Paradise is a shanty where men’s eyes never lift from their draughts, under the jacaranda trees and women are busy with hair and talk, children on the other hand have no choice but to go steal guavas in Budapest due to their hunger.

People in Paradise once had real houses that were demolished by bulldozers, forcing them to come to shanties. The 10 year old Darling narrates how the demolishers even killed a baby in the debris.

Every chapter in Bulawayo’s book can stand as a short story, because she talks of different things related to  the desperate situation in their country- Zimbabwe.  I think the writer uses the voice of a child so as to lighten the issues she addresses.

Hunger and poverty

They live in tin houses and share the same room. Darling narrates how a strange man comes at night, sleeps with her mother and leaves while it’s still dark.

She describes the hunger they feel. It’s as if someone scooped the insides of their stomachs. They steal guavas because of the hunger, even though it makes them constipated.

Mother of Bones, Darling’s grandmother wears mismatched shoes, like a mad woman, yet she is not mad.  She has worthless money in her suitcase that she counts everyday and wonders why she cannot use it.

Children are no longer in school because the teachers left the country.

Dead foreign aid

The Chinese are building a big mall for them, yet they cannot afford to feed themselves.

The NGO people come with their lorries to give them rations of food, clothes and toys. The children as well as parents actually look forward to these moments. They pose for photos all the time, something they have rehearsed only too well.

Mass migration

People are fleeing the country to other countries where there are better prospects. They do not want to remain in  the “kaka” country.

Most men leave their wives and children behind to go work in the mines and forget them. They only come back home when they are sick and dying.

Some are fleeing from the government because they fear being killed. Governments are against democracy. It’s a form of Neocolonialism where the people of the land have turned into oppressors.


This is refereed to as ‘the sickness’, and is something that is spoken of in whispers, showing the shame associated with it. Darling’s father returns home with the sickness and interrupts her life because she cannot play with her mates. She has to look after him and keep it a secret from everyone.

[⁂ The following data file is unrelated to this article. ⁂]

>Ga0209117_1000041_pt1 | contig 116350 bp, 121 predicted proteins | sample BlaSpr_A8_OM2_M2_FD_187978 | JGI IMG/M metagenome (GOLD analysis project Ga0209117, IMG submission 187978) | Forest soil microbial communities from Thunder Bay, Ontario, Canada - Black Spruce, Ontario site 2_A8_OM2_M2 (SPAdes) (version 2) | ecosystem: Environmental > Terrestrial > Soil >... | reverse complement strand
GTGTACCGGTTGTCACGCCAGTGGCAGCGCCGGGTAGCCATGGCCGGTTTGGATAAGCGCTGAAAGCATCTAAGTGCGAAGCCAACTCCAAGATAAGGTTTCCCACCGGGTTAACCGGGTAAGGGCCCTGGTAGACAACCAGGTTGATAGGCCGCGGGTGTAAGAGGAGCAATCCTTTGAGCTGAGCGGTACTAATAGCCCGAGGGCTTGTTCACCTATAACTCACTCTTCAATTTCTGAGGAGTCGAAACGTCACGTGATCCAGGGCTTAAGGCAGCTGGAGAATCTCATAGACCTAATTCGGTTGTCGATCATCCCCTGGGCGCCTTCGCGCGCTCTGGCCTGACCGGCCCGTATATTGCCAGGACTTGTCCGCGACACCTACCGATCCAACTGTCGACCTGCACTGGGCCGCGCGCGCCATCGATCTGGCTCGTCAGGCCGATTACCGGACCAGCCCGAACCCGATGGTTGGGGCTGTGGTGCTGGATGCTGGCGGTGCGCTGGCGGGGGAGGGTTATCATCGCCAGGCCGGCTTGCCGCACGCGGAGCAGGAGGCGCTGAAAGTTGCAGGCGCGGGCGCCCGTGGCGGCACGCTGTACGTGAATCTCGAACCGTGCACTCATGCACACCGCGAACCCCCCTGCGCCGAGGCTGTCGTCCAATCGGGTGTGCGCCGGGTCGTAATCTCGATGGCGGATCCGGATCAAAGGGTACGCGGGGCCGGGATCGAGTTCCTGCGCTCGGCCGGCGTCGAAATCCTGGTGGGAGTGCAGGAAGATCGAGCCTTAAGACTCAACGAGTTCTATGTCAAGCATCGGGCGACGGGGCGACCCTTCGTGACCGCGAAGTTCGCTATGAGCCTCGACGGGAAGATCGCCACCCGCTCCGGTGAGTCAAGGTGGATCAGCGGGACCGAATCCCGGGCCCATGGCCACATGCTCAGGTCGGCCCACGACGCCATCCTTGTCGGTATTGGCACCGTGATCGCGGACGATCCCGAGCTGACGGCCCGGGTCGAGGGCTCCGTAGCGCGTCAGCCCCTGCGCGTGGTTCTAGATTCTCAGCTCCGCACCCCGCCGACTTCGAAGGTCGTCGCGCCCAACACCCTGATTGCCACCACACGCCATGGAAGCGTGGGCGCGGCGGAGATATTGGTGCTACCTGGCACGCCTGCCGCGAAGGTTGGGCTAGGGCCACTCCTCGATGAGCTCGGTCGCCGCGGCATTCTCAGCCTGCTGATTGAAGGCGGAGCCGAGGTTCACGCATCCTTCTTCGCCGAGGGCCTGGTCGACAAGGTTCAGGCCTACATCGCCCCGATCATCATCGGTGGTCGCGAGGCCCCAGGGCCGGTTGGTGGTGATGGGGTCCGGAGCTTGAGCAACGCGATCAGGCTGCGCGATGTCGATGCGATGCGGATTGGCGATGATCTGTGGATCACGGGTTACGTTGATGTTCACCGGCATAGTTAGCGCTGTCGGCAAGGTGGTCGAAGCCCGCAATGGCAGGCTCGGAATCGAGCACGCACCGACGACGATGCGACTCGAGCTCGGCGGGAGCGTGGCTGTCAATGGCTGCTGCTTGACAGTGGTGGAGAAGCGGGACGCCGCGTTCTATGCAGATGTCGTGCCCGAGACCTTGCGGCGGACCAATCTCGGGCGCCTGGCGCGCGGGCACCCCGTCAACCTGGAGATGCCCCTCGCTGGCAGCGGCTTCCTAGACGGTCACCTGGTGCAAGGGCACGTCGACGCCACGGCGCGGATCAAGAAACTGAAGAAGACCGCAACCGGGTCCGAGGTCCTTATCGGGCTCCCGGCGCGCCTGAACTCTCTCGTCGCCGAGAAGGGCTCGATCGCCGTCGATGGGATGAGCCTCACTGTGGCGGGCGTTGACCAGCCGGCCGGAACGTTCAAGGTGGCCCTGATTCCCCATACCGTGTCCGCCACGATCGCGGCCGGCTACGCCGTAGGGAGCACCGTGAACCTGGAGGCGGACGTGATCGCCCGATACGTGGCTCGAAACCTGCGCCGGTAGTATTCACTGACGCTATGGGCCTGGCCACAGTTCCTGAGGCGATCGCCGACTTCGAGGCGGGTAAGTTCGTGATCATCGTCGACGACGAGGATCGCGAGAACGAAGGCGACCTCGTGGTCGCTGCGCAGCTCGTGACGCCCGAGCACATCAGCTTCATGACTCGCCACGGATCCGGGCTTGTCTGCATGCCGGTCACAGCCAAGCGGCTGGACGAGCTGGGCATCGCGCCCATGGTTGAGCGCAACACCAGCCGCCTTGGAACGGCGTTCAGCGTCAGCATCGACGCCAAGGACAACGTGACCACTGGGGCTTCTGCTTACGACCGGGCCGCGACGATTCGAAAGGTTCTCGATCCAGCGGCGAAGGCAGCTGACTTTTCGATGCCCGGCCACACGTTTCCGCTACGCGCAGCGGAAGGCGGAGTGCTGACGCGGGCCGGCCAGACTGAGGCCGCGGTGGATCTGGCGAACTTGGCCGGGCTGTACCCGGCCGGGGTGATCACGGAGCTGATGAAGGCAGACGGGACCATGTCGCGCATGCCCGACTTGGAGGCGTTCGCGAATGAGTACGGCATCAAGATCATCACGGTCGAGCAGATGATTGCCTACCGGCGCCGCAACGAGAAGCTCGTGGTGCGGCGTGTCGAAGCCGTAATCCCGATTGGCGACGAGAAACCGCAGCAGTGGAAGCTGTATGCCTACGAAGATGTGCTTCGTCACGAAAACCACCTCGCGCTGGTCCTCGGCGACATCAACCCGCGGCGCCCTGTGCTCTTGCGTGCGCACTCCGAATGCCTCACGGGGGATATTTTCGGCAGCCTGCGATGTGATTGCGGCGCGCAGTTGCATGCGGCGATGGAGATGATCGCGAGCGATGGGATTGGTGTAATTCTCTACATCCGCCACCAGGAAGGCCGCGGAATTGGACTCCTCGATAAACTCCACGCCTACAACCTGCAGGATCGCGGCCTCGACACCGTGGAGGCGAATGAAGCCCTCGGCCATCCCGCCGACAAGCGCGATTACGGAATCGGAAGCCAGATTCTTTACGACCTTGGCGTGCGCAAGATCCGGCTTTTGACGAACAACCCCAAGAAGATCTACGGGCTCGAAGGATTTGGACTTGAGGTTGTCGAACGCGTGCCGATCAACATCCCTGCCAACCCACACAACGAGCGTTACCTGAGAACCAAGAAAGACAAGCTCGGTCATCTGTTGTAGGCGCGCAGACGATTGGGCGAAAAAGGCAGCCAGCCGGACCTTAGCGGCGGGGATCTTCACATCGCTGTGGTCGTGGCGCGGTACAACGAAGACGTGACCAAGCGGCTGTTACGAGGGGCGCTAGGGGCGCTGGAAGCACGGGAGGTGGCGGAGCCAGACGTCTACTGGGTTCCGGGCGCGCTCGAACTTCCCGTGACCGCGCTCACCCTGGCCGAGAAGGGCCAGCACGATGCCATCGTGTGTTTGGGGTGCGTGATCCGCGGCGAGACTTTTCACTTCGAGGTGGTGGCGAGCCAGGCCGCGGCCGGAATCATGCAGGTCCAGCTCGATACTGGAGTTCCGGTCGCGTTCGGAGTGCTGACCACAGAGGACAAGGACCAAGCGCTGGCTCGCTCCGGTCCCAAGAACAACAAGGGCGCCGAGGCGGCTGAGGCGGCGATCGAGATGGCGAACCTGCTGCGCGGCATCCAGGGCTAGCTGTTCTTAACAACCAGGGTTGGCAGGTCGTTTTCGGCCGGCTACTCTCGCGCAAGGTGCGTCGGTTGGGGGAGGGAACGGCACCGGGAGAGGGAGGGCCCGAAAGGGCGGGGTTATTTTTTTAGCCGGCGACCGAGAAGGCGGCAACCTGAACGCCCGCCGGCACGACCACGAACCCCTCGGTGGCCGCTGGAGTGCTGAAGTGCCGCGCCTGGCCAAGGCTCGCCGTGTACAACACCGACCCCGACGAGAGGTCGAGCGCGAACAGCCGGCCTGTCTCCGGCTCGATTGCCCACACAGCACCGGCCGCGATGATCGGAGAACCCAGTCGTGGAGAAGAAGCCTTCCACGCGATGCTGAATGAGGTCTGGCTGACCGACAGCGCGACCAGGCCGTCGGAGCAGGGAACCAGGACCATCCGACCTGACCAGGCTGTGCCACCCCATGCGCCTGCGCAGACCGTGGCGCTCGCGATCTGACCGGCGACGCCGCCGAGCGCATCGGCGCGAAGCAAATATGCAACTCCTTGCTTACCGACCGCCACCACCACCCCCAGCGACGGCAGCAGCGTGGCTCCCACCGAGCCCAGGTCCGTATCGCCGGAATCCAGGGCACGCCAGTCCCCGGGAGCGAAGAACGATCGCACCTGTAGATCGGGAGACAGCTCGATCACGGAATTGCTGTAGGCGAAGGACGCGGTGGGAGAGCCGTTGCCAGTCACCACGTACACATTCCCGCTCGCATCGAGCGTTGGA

There’s a connection between Mother of bones and her referring to her ‘father’s bones’.

Religious fanaticism

Those who have sought refuge in religion are fanatics. Prophet Revelations Bitchington Mborro, is the religious authority who exorcises demons and extorts money from the already impoverished folk in exchange for prayers.

Darling thinks the god to whom they pray is a sadist who ignores their pleas. So the adults are just wasting their time. Only  when she gets to America, does she reach into the dustbin of her heart and retrieve God, because she has more than enough food.

Incest and abortion

Chipo is only 11, yet she is pregnant. Her grandfather raped her when her grandmother went to the market.

The girls plan to remove Chipo’s stomach, yet they are clueless. Only one of them, Forgiveness seems to have an idea. She is busy straightening a rusty clothes hunger for the task. This scene raises the hairs on my head because I am thinking what would happen if they succeed. Chipo could die because doctors are not in hospitals. They have all gone for ‘greener pastures’.

Identity crisis

Everyone wishes to go to America, yet after they stay there, they cannot return to their land due to lack of papers. Even when their parents die, they can not return to bury them and mourn behind closed doors, fearing to attract undue attention.

In America, they cannot raise their children the way they were raised because instilling discipline is considered child abuse.

Reliance on kin abroad

People back in the country rely too much on handouts from those ‘lucky enough’ to go to America. Those in America struggle to put up a show that they are prospering, working multiple jobs to send money back home. “Our parents have stopped being our providers, we are now their parents”.